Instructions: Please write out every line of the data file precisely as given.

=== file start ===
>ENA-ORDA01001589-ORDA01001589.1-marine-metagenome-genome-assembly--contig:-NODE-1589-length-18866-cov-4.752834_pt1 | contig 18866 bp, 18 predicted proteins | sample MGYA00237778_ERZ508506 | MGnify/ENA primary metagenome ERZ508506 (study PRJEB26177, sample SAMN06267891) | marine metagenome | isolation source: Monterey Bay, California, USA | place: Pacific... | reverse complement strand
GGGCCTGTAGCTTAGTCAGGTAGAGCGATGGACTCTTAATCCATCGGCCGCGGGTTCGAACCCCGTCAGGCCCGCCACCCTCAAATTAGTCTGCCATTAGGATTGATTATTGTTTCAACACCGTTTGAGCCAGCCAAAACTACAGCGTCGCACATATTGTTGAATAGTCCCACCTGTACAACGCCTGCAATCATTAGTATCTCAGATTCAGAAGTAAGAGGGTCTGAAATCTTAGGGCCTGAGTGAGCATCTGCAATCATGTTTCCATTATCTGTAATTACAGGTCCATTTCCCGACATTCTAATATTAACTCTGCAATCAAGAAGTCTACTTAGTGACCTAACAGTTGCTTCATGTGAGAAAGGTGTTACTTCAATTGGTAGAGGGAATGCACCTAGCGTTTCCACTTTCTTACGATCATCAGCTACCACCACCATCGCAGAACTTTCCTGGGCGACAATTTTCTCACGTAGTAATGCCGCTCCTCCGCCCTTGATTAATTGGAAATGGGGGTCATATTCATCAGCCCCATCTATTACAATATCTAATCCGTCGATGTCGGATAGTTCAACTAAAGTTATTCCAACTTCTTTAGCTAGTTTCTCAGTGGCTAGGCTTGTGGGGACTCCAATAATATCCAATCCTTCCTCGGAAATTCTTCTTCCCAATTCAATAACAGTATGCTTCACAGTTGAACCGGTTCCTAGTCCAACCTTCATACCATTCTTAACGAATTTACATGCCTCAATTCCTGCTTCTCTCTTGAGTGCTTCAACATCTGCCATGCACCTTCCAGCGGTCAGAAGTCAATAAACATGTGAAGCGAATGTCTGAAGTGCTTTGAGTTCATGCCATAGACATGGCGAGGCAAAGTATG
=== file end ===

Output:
>ENA-ORDA01001589-ORDA01001589.1-marine-metagenome-genome-assembly--contig:-NODE-1589-length-18866-cov-4.752834_pt1 | contig 18866 bp, 18 predicted proteins | sample MGYA00237778_ERZ508506 | MGnify/ENA primary metagenome ERZ508506 (study PRJEB26177, sample SAMN06267891) | marine metagenome | isolation source: Monterey Bay, California, USA | place: Pacific... | reverse complement strand
GGGCCTGTAGCTTAGTCAGGTAGAGCGATGGACTCTTAATCCATCGGCCGCGGGTTCGAACCCCGTCAGGCCCGCCACCCTCAAATTAGTCTGCCATTAGGATTGATTATTGTTTCAACACCGTTTGAGCCAGCCAAAACTACAGCGTCGCACATATTGTTGAATAGTCCCACCTGTACAACGCCTGCAATCATTAGTATCTCAGATTCAGAAGTAAGAGGGTCTGAAATCTTAGGGCCTGAGTGAGCATCTGCAATCATGTTTCCATTATCTGTAATTACAGGTCCATTTCCCGACATTCTAATATTAACTCTGCAATCAAGAAGTCTACTTAGTGACCTAACAGTTGCTTCATGTGAGAAAGGTGTTACTTCAATTGGTAGAGGGAATGCACCTAGCGTTTCCACTTTCTTACGATCATCAGCTACCACCACCATCGCAGAACTTTCCTGGGCGACAATTTTCTCACGTAGTAATGCCGCTCCTCCGCCCTTGATTAATTGGAAATGGGGGTCATATTCATCAGCCCCATCTATTACAATATCTAATCCGTCGATGTCGGATAGTTCAACTAAAGTTATTCCAACTTCTTTAGCTAGTTTCTCAGTGGCTAGGCTTGTGGGGACTCCAATAATATCCAATCCTTCCTCGGAAATTCTTCTTCCCAATTCAATAACAGTATGCTTCACAGTTGAACCGGTTCCTAGTCCAACCTTCATACCATTCTTAACGAATTTACATGCCTCAATTCCTGCTTCTCTCTTGAGTGCTTCAACATCTGCCATGCACCTTCCAGCGGTCAGAAGTCAATAAACATGTGAAGCGAATGTCTGAAGTGCTTTGAGTTCATGCCATAGACATGGCGAGGCAAAGTATG